Food poisoning and infectious diseases - Information about Salmonella

What is salmonella? 

Salmonella bacteria cause food poisoning. Symptoms include diarrhoea, stomach cramps and sometimes vomiting and fever. Most people recover without treatment, but if you become seriously ill you may need hospital care because the dehydration (fluid loss) caused by the illness can be life-threatening.

Who gets salmonella? 

Anyone can get salmonella, but young children, the elderly and people who have immune systems that are not working properly (including people with cancer, AIDS or alcoholism) have a greater risk of becoming severely ill.

How do you get infected with salmonella? 

You usually get salmonella by eating contaminated food. Salmonella bacteria live in the gut of many farm animals and can affect meat, eggs, poultry, and milk. Other foods like green vegetables, fruit and shellfish can become contaminated through contact with manure in the soil or sewage in the water.

Contamination is also possible if raw and cooked foods are stored together. Most tortoises and terrapins and other pet reptiles can also carry salmonella. Dogs, cats, and rodents can occasionally become infected.

It is impossible to tell from its appearance whether food is contaminated with salmonella. It will look, smell and taste normal.

Salmonella can be spread from person to person by poor hygiene, by failing to wash your hands properly after going to the toilet, or after handling contaminated food.

How can you avoid getting infected with salmonella?

Wash your hands thoroughly with soap and warm water:

  • Before preparing and eating food
  • After handling raw food
  • After going to the toilet or changing a baby's nappy
  • After contact with pets and other animals, especially reptiles and amphibians
  • After working in the garden


  • Keep cooked food away from raw food.
  • Store raw foods below cooked and ready-to-eat food in the fridge to prevent contamination
  • Wash raw fruits and vegetables thoroughly before eating. 
  • Cook food thoroughly, especially meat, so that it is piping hot. 
  • Keep all kitchen surfaces including knives, chopping boards and dish clothes.
  • Do not drink untreated water from lakes, rivers or streams. 
  • Do not keep reptiles or amphibians in households where there is a child under 1 year of age, or someone with poor immunity, e.g. being treated for cancer. 

If someone has salmonella, wash all dirty clothes, bedding and towels in the washing machine on the hottest cycle possible. Clean toilet seats, toilet bowls, flush handles, taps and wash hand basins after use with detergent and hot water, followed by a household disinfectant.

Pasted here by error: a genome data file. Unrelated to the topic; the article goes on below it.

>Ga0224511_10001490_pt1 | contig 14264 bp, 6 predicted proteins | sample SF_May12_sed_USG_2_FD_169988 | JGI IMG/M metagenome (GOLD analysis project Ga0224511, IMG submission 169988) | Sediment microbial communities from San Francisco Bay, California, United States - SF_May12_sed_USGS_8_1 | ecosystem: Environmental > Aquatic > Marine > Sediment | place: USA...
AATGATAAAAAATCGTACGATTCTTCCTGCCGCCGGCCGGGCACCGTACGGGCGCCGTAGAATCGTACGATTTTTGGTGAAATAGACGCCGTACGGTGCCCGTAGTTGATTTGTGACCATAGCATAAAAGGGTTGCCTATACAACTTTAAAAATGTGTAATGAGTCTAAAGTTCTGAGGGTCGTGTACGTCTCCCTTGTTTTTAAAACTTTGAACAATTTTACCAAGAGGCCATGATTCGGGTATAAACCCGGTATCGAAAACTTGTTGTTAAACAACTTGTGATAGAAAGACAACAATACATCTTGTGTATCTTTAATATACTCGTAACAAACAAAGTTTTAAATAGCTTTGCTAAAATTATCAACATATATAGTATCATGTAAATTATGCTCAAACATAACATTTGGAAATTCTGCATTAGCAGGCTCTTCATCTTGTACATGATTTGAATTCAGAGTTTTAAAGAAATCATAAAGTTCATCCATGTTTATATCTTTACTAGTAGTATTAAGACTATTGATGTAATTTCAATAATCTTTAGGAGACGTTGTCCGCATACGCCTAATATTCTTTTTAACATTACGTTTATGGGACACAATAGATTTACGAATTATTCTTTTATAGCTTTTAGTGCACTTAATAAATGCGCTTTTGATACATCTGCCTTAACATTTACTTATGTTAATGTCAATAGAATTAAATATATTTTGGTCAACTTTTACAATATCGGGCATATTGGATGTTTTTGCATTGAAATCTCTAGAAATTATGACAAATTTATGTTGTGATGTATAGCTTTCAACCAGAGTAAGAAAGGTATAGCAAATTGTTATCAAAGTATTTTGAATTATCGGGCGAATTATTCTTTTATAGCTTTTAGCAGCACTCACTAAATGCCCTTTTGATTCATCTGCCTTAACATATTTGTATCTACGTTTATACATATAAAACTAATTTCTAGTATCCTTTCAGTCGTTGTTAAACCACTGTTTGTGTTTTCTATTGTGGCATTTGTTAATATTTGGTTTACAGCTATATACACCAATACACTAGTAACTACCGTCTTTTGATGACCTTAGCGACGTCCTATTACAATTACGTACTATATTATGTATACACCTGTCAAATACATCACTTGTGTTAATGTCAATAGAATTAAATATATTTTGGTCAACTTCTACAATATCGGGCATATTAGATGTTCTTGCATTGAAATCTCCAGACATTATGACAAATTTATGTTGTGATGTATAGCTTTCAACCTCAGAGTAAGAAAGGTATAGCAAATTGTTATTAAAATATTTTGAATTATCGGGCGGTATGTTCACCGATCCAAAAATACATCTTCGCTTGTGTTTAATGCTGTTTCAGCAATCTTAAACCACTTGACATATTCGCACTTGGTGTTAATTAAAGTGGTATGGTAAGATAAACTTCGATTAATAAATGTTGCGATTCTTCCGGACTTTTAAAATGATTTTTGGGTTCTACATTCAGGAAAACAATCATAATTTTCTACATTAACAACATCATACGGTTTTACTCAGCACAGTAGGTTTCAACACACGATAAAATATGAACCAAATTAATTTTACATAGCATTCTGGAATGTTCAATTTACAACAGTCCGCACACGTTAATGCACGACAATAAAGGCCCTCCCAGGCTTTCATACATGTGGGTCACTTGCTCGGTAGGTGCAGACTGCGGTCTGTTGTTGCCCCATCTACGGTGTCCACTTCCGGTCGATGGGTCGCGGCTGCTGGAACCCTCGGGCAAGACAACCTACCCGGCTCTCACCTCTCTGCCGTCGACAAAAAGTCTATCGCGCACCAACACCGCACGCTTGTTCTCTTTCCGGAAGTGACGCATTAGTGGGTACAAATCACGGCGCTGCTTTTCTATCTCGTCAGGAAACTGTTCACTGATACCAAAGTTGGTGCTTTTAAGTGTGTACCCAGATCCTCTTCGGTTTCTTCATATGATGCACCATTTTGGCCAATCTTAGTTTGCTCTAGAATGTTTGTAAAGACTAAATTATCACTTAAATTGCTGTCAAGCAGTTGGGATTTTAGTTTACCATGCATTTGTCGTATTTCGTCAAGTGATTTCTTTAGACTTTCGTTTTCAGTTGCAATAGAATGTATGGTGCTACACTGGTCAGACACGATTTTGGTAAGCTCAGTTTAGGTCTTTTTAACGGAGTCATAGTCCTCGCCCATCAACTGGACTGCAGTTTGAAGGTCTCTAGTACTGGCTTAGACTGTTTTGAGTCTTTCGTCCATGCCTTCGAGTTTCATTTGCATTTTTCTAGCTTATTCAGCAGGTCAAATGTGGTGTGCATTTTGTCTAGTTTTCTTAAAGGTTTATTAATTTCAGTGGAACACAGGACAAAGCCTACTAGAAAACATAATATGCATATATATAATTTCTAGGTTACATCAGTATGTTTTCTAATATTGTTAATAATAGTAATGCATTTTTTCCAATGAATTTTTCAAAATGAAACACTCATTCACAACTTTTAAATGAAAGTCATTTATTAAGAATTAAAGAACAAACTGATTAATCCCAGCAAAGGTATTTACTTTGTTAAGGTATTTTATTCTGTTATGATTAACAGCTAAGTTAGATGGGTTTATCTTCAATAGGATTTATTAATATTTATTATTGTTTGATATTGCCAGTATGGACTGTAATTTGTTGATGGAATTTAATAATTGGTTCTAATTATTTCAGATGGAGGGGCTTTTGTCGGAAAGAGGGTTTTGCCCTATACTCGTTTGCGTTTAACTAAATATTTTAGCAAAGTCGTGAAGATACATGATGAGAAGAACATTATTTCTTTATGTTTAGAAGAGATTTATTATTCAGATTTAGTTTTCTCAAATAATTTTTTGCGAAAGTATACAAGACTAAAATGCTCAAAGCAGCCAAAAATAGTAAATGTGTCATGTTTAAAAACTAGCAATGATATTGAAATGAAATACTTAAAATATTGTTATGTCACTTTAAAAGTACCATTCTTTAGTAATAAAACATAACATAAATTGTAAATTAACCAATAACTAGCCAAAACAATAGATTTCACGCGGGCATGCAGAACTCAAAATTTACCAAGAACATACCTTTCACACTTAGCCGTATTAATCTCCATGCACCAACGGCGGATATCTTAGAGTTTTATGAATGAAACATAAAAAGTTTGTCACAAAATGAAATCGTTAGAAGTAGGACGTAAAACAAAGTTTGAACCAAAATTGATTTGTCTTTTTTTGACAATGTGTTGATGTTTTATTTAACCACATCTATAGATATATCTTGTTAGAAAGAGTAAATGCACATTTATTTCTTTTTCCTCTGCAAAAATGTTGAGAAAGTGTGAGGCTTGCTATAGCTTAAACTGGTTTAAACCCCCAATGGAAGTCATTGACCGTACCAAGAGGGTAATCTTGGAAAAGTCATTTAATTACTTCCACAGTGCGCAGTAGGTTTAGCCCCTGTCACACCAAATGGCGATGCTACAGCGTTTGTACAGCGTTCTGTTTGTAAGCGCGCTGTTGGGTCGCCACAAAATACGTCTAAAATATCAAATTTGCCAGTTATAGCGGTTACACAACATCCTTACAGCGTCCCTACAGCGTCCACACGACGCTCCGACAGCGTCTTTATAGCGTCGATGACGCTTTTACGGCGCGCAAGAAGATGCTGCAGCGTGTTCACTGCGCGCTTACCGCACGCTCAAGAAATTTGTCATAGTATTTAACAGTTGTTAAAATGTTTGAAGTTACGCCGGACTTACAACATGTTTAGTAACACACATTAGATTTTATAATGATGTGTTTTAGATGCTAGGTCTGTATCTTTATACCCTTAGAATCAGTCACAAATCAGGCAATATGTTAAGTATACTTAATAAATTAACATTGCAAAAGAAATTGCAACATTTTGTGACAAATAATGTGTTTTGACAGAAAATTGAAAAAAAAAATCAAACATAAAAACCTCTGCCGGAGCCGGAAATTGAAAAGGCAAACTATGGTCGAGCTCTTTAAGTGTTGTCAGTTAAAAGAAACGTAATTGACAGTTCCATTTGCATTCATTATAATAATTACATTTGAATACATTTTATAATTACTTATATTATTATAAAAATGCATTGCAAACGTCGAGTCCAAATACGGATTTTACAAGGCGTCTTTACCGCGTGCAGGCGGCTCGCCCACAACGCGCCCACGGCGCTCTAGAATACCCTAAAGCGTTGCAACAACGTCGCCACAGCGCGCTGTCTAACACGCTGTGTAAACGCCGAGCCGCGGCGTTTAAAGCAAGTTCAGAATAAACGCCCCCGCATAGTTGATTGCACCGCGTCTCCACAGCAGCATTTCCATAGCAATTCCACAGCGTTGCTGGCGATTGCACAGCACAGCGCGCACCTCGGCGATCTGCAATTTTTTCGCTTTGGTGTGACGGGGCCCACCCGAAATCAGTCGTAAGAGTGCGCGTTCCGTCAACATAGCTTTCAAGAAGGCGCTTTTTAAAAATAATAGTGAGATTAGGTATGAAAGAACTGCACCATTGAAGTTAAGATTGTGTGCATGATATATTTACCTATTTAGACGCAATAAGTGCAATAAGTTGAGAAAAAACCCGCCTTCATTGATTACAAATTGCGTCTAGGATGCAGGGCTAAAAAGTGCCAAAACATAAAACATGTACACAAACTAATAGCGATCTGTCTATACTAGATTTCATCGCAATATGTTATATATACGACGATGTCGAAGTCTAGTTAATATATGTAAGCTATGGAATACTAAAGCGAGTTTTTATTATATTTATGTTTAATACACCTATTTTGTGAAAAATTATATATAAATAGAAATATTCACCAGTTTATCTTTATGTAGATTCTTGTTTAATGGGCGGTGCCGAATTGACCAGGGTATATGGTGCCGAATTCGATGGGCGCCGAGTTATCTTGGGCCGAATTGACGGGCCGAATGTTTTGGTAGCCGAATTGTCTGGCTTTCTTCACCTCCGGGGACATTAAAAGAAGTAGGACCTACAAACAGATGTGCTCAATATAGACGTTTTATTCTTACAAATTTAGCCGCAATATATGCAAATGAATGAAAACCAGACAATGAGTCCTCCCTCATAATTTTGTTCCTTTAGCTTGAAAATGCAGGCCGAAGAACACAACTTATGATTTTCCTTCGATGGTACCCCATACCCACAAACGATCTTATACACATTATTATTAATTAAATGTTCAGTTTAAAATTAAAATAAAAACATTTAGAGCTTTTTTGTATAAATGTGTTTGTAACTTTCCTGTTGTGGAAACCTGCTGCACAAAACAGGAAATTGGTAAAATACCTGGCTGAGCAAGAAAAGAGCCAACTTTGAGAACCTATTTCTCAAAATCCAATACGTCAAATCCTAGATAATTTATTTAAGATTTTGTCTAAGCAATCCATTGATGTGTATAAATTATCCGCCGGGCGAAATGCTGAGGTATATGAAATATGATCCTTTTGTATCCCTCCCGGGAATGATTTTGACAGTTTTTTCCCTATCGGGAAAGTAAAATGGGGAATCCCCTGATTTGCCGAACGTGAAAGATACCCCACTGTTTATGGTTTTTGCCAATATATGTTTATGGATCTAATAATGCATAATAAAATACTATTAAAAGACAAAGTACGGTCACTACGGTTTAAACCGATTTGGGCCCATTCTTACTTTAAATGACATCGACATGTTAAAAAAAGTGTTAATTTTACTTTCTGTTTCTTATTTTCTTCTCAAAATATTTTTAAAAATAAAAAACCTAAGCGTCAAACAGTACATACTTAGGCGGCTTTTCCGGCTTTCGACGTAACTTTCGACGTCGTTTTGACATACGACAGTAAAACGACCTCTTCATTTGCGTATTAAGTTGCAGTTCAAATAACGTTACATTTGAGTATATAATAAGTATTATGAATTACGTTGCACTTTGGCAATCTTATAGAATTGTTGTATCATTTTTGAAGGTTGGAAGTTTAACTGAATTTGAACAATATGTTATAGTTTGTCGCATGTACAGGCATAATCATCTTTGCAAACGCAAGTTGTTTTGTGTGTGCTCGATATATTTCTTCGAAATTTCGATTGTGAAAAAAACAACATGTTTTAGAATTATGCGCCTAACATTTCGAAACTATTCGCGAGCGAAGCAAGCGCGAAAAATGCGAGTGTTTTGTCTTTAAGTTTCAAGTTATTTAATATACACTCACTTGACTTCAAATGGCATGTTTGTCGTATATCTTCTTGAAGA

What are the signs and symptoms of salmonella and how long do they last? 

Symptoms include diarrhoea, stomach cramps and sometimes vomiting and fever. On average, it takes from 12 to 72 hours for the symptoms to develop after swallowing an infectious dose of salmonella. Symptoms usually last for four to seven days and clear up without treatment. You may need treatment if you become dehydrated.

How do you treat salmonella?

It is important to drink plenty of fluids as diarrhoea or vomiting can lead to dehydration and you can lose important sugars and minerals from your body. Your doctor may recommend a re-hydration solution, available from your pharmacist.

  • If you feel sick, try taking small sips of fluid, frequently.
  • Avoid tea, coffee, carbonated drinks or alcohol.
  • Always dilute sugary drinks even if you would not normally dilute them.
  • A simple painkiller like paracetamol can help combat any pain.

Sometimes severe cases are treated with antibiotics. If you are given antibiotics it is essential that you complete the course as prescribed.

Do you need to stay off work or school?

Yes. While you are ill and have symptoms you are infectious. Children and adults should stay away from nursery, school or work for 48 hours after the symptoms have stopped.

You should tell your employer you have had salmonella if you work with vulnerable groups such as the elderly, the young, those in poor health, or handle food.



Last Updated on Friday, November 1, 2019